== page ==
How you'll spend your time

Sorry, we don’t have study time information to display here

How you'll be assessed

Sorry, we don’t have course assessment information to display here

What do the numbers say for

The percentages below relate to the general subject area at this uni, not to one course. We show these stats because there isn't enough data about the specific course, or where this is the most detailed info made available to us.

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What do students think about this subject here?

Source: NSS

Here's how satisfied past students were taking courses within this subject area about things such as the quality of facilities and teaching - useful to refer to when you're narrowing down your options. Our student score makes comparisons easier, showing whether overall satisfaction is high, medium or low compared to other unis.

What do student satisfaction scores tell you?

Overall student satisfaction 71%
Student score 71% LOW
Able to access IT resources


Staff made the subject interesting


Library resources are satisfactory


Feedback on work has been helpful


Feedback on work has been prompt


Staff are good at explaining things


Staff value students' opinions



Who studies this subject?

Source: HESA

Start building a picture of who you could be studying with by taking a look at the profile of people that have studied this subject here in previous years.

UK / Non-UK
59% of students here are from outside the UK
Male / Female
60% of students are female
Full-time / Part-time
6% of students are part-time
Typical Ucas points
472 entry points typically achieved by students
2:1 or above
91% of students achieved a 2:1 or above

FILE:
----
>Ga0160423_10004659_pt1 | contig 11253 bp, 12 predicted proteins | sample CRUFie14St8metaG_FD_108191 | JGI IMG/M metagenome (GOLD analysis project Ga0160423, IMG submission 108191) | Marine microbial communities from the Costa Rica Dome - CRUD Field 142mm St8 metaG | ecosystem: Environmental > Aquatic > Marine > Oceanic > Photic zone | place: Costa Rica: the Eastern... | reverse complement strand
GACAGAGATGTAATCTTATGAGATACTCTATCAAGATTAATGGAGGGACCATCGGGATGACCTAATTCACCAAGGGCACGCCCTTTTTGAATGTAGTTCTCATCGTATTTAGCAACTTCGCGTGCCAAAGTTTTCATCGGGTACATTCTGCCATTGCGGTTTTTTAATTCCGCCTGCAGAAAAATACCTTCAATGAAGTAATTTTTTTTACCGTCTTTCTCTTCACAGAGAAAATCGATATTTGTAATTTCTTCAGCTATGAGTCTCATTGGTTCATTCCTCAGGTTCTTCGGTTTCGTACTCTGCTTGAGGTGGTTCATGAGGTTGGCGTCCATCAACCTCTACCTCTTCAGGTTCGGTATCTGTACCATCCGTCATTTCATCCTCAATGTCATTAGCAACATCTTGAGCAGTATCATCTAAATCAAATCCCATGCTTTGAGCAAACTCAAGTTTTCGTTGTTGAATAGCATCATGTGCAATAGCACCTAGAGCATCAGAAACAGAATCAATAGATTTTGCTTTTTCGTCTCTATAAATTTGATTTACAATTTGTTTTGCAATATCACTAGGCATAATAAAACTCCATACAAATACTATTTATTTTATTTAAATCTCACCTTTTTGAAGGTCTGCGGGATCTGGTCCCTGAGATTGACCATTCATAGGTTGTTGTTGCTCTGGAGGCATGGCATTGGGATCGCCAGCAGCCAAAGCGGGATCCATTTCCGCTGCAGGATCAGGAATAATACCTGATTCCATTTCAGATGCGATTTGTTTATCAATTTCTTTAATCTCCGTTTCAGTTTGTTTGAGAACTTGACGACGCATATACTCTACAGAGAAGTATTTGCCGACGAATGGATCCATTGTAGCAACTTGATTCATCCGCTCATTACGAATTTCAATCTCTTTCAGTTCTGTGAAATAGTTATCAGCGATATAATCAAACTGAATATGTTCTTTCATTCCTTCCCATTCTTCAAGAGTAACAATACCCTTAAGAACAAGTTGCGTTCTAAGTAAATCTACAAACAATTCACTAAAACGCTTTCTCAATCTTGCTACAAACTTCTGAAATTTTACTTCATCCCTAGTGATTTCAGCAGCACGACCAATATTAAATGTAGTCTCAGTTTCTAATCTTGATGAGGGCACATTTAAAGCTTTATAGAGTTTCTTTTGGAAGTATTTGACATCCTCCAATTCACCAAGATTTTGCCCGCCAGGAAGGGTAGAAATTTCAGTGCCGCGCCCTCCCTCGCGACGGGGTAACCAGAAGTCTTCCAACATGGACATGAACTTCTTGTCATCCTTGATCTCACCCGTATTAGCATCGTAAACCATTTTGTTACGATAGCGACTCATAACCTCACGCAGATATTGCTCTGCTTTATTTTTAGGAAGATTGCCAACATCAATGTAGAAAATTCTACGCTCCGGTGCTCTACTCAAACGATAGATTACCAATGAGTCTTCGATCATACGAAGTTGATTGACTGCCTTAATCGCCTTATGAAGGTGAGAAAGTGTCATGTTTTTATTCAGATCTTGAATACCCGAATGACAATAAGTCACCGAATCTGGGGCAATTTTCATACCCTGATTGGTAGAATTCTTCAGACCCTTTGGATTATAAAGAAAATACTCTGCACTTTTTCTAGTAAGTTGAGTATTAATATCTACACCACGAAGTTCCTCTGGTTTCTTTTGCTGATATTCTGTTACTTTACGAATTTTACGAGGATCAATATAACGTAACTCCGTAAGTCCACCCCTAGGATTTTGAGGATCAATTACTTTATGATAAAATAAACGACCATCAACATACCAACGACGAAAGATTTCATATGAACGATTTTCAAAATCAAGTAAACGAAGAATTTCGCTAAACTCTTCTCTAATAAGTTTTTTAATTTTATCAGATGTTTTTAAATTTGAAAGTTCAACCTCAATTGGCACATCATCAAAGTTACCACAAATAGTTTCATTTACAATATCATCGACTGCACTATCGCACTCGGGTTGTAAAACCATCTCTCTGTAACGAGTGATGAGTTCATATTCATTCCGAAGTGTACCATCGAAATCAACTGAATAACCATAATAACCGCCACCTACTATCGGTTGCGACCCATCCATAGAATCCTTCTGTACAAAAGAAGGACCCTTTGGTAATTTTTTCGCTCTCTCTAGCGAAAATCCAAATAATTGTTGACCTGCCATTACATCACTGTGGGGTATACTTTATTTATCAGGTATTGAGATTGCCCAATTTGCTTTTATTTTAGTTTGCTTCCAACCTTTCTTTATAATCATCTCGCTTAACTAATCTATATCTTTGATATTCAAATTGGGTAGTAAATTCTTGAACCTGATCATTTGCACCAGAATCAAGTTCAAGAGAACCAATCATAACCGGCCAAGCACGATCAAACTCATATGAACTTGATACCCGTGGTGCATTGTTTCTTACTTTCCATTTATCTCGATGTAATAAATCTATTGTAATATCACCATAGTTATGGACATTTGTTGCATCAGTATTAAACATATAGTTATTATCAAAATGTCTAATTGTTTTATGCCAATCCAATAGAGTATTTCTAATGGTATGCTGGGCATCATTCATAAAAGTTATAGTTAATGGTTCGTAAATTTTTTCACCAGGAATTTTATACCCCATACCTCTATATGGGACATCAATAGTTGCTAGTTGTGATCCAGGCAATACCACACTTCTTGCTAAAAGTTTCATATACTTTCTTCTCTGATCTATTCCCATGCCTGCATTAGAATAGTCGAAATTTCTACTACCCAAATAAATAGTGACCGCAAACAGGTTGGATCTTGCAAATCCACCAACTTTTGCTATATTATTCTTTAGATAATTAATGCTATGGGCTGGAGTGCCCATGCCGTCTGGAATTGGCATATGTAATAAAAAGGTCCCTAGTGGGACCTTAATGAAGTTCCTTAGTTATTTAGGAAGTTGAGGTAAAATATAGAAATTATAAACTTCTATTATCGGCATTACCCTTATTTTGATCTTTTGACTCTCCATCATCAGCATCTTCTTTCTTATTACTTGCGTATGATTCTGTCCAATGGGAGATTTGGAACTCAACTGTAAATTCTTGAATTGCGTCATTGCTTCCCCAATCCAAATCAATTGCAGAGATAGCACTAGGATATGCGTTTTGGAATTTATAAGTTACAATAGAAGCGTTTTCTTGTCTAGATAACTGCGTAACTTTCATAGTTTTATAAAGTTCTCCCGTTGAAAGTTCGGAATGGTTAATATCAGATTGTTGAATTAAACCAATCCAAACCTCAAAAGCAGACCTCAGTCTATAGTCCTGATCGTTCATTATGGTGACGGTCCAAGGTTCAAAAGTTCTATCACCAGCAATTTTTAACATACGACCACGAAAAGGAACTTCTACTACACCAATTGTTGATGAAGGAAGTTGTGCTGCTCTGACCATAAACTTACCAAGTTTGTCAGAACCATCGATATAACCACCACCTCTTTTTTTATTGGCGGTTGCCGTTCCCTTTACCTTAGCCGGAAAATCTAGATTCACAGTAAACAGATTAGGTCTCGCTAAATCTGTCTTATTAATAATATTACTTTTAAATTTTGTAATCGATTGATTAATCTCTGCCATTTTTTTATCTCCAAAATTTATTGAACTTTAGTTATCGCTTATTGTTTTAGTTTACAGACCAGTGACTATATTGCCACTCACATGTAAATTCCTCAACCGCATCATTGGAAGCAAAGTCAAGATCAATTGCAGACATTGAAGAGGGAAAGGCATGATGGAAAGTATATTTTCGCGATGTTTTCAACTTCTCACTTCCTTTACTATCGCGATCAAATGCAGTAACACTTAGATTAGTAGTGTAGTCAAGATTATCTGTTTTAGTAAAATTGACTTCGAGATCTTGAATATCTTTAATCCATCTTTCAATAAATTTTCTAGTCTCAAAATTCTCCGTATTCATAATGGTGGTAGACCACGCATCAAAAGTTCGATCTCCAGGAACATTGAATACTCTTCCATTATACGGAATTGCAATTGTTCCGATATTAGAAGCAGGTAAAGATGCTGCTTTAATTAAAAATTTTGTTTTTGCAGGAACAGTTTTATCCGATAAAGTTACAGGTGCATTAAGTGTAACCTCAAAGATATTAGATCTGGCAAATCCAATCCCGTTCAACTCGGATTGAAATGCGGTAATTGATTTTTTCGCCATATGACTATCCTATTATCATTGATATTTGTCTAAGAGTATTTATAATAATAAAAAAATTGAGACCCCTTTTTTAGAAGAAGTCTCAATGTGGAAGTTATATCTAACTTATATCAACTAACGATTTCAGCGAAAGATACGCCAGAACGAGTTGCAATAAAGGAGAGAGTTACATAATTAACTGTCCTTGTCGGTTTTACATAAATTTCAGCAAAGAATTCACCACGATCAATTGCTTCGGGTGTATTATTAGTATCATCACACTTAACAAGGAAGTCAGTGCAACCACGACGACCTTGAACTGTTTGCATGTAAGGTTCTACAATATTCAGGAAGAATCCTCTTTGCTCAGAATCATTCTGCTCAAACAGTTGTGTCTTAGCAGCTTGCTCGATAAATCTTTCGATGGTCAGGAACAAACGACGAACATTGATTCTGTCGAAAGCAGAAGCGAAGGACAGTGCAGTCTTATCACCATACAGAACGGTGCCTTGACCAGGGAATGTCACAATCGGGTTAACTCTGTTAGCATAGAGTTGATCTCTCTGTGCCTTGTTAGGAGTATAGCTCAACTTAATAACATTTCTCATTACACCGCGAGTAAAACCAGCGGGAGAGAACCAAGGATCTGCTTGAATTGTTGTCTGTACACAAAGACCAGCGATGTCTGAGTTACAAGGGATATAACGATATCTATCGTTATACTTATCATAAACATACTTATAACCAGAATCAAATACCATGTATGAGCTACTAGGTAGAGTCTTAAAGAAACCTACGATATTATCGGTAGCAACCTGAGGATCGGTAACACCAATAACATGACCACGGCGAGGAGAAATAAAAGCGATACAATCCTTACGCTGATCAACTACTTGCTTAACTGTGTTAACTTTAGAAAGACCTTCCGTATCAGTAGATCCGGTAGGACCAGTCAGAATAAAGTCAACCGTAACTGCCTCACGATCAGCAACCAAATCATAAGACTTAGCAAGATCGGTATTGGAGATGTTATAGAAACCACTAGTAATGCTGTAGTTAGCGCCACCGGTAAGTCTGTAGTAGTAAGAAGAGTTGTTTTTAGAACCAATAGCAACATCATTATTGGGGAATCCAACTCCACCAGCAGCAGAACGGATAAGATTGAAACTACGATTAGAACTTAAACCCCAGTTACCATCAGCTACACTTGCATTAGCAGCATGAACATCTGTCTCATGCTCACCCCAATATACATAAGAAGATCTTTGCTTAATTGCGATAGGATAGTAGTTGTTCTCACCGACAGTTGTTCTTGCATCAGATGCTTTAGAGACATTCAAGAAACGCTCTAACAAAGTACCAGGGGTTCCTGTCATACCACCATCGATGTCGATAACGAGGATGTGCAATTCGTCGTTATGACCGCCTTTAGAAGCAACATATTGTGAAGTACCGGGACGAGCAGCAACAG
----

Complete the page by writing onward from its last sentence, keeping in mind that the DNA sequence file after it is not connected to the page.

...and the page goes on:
Drop-out rate
4% of students do not continue into the second year of their course
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What are graduates doing after six months?

Source: DLHE

Here’s what students are up after they graduate from studying this subject here. We’ve analysed the employment rate and salary figures so you can see at a glance whether they’re high, typical or low compared to graduates in this subject from other universities. Remember the numbers are only measured only six months after graduation and can be affected by the economic climate - the outlook may be different when you leave uni. What do graduate employment figures really tell you?

% employed or in further study 97% MED
Average graduate salary £21k HIGH
Graduates who are functional managers and directors


Graduates who are legal professionals


Graduates who are business, research and administrative professionals


Employment prospects for graduates of this subject

Sources: DLHE & HECSU
Just over 1,600 students graduated in social policy in 2015, which makes it one of the smaller social studies subjects. This is a popular subject at Masters level — 750 Masters in social policy were awarded last year - and so a lot of the more sought-after jobs in management and research tend to go to social policy graduates with postgraduate degrees. For those who leave university after their first degree, then jobs in social care (especially community and youth work) and education, the police, marketing and human resources and recruitment are popular — along with local government, although there are fewer of those jobs around than in the past. This degree is a bit less reliant on London for jobs than other similar subjects, so if you'd like to work outside the capital, it might be worth considering - although the jobs still tend to be in big cities.